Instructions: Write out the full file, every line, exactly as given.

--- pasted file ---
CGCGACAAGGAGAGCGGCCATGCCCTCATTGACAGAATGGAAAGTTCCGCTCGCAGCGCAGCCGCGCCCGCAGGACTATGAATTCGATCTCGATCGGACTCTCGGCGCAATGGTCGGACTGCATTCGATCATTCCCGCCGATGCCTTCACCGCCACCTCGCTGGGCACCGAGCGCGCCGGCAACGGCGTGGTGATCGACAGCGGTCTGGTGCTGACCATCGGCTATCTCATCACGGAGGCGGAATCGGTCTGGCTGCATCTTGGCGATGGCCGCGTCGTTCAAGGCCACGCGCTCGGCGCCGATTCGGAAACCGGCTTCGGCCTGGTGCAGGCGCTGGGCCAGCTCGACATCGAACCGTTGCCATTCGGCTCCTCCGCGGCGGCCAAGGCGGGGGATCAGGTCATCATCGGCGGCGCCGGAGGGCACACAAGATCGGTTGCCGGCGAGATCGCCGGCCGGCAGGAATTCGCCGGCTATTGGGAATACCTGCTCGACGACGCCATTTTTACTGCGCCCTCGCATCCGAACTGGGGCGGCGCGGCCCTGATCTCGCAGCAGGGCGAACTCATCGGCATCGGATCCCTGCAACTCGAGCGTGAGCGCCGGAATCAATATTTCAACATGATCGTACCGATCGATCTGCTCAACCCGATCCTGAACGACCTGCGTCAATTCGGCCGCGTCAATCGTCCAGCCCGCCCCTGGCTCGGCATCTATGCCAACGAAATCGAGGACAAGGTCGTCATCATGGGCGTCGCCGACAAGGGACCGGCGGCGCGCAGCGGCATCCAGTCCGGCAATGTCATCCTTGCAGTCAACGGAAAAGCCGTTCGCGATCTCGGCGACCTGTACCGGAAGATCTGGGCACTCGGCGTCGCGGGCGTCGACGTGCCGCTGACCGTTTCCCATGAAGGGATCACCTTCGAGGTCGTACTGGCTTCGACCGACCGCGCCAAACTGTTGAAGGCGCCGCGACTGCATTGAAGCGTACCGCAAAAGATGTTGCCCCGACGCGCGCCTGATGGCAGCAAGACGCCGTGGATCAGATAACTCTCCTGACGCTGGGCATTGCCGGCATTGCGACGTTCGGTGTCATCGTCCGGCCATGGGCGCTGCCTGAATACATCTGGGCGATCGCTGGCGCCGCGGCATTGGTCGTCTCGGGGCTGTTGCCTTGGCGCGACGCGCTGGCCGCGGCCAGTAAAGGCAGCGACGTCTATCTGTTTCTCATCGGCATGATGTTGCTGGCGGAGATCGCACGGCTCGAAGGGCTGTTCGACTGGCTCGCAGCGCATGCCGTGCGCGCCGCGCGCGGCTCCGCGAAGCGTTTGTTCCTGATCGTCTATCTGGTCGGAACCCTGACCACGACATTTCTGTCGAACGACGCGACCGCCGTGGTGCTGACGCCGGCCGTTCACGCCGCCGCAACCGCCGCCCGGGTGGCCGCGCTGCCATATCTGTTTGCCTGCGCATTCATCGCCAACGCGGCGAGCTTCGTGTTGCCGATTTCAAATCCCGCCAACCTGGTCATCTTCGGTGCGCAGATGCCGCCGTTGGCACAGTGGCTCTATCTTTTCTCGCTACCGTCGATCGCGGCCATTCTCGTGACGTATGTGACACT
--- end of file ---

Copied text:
CGCGACAAGGAGAGCGGCCATGCCCTCATTGACAGAATGGAAAGTTCCGCTCGCAGCGCAGCCGCGCCCGCAGGACTATGAATTCGATCTCGATCGGACTCTCGGCGCAATGGTCGGACTGCATTCGATCATTCCCGCCGATGCCTTCACCGCCACCTCGCTGGGCACCGAGCGCGCCGGCAACGGCGTGGTGATCGACAGCGGTCTGGTGCTGACCATCGGCTATCTCATCACGGAGGCGGAATCGGTCTGGCTGCATCTTGGCGATGGCCGCGTCGTTCAAGGCCACGCGCTCGGCGCCGATTCGGAAACCGGCTTCGGCCTGGTGCAGGCGCTGGGCCAGCTCGACATCGAACCGTTGCCATTCGGCTCCTCCGCGGCGGCCAAGGCGGGGGATCAGGTCATCATCGGCGGCGCCGGAGGGCACACAAGATCGGTTGCCGGCGAGATCGCCGGCCGGCAGGAATTCGCCGGCTATTGGGAATACCTGCTCGACGACGCCATTTTTACTGCGCCCTCGCATCCGAACTGGGGCGGCGCGGCCCTGATCTCGCAGCAGGGCGAACTCATCGGCATCGGATCCCTGCAACTCGAGCGTGAGCGCCGGAATCAATATTTCAACATGATCGTACCGATCGATCTGCTCAACCCGATCCTGAACGACCTGCGTCAATTCGGCCGCGTCAATCGTCCAGCCCGCCCCTGGCTCGGCATCTATGCCAACGAAATCGAGGACAAGGTCGTCATCATGGGCGTCGCCGACAAGGGACCGGCGGCGCGCAGCGGCATCCAGTCCGGCAATGTCATCCTTGCAGTCAACGGAAAAGCCGTTCGCGATCTCGGCGACCTGTACCGGAAGATCTGGGCACTCGGCGTCGCGGGCGTCGACGTGCCGCTGACCGTTTCCCATGAAGGGATCACCTTCGAGGTCGTACTGGCTTCGACCGACCGCGCCAAACTGTTGAAGGCGCCGCGACTGCATTGAAGCGTACCGCAAAAGATGTTGCCCCGACGCGCGCCTGATGGCAGCAAGACGCCGTGGATCAGATAACTCTCCTGACGCTGGGCATTGCCGGCATTGCGACGTTCGGTGTCATCGTCCGGCCATGGGCGCTGCCTGAATACATCTGGGCGATCGCTGGCGCCGCGGCATTGGTCGTCTCGGGGCTGTTGCCTTGGCGCGACGCGCTGGCCGCGGCCAGTAAAGGCAGCGACGTCTATCTGTTTCTCATCGGCATGATGTTGCTGGCGGAGATCGCACGGCTCGAAGGGCTGTTCGACTGGCTCGCAGCGCATGCCGTGCGCGCCGCGCGCGGCTCCGCGAAGCGTTTGTTCCTGATCGTCTATCTGGTCGGAACCCTGACCACGACATTTCTGTCGAACGACGCGACCGCCGTGGTGCTGACGCCGGCCGTTCACGCCGCCGCAACCGCCGCCCGGGTGGCCGCGCTGCCATATCTGTTTGCCTGCGCATTCATCGCCAACGCGGCGAGCTTCGTGTTGCCGATTTCAAATCCCGCCAACCTGGTCATCTTCGGTGCGCAGATGCCGCCGTTGGCACAGTGGCTCTATCTTTTCTCGCTACCGTCGATCGCGGCCATTCTCGTGACGTATGTGACACT